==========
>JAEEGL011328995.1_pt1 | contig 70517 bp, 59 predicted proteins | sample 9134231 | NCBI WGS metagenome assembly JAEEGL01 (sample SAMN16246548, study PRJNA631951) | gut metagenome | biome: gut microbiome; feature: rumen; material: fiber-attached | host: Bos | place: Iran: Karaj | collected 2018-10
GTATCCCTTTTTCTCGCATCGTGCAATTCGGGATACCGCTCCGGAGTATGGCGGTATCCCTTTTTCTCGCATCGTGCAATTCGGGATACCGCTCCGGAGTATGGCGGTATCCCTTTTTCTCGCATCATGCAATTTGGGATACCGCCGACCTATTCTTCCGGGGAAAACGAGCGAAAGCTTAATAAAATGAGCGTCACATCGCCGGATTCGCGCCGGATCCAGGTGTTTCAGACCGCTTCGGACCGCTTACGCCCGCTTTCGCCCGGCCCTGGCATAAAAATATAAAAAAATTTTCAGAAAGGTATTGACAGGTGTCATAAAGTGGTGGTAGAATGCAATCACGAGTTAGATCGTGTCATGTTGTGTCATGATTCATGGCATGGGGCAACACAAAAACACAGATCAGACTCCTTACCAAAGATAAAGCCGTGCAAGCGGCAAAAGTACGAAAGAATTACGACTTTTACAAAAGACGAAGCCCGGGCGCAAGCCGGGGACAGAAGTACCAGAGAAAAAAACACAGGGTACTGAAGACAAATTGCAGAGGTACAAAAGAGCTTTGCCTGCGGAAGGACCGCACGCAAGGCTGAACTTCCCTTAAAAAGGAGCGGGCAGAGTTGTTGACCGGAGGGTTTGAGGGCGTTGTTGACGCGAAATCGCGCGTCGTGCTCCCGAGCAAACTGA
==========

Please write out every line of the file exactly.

>JAEEGL011328995.1_pt1 | contig 70517 bp, 59 predicted proteins | sample 9134231 | NCBI WGS metagenome assembly JAEEGL01 (sample SAMN16246548, study PRJNA631951) | gut metagenome | biome: gut microbiome; feature: rumen; material: fiber-attached | host: Bos | place: Iran: Karaj | collected 2018-10
GTATCCCTTTTTCTCGCATCGTGCAATTCGGGATACCGCTCCGGAGTATGGCGGTATCCCTTTTTCTCGCATCGTGCAATTCGGGATACCGCTCCGGAGTATGGCGGTATCCCTTTTTCTCGCATCATGCAATTTGGGATACCGCCGACCTATTCTTCCGGGGAAAACGAGCGAAAGCTTAATAAAATGAGCGTCACATCGCCGGATTCGCGCCGGATCCAGGTGTTTCAGACCGCTTCGGACCGCTTACGCCCGCTTTCGCCCGGCCCTGGCATAAAAATATAAAAAAATTTTCAGAAAGGTATTGACAGGTGTCATAAAGTGGTGGTAGAATGCAATCACGAGTTAGATCGTGTCATGTTGTGTCATGATTCATGGCATGGGGCAACACAAAAACACAGATCAGACTCCTTACCAAAGATAAAGCCGTGCAAGCGGCAAAAGTACGAAAGAATTACGACTTTTACAAAAGACGAAGCCCGGGCGCAAGCCGGGGACAGAAGTACCAGAGAAAAAAACACAGGGTACTGAAGACAAATTGCAGAGGTACAAAAGAGCTTTGCCTGCGGAAGGACCGCACGCAAGGCTGAACTTCCCTTAAAAAGGAGCGGGCAGAGTTGTTGACCGGAGGGTTTGAGGGCGTTGTTGACGCGAAATCGCGCGTCGTGCTCCCGAGCAAACTGA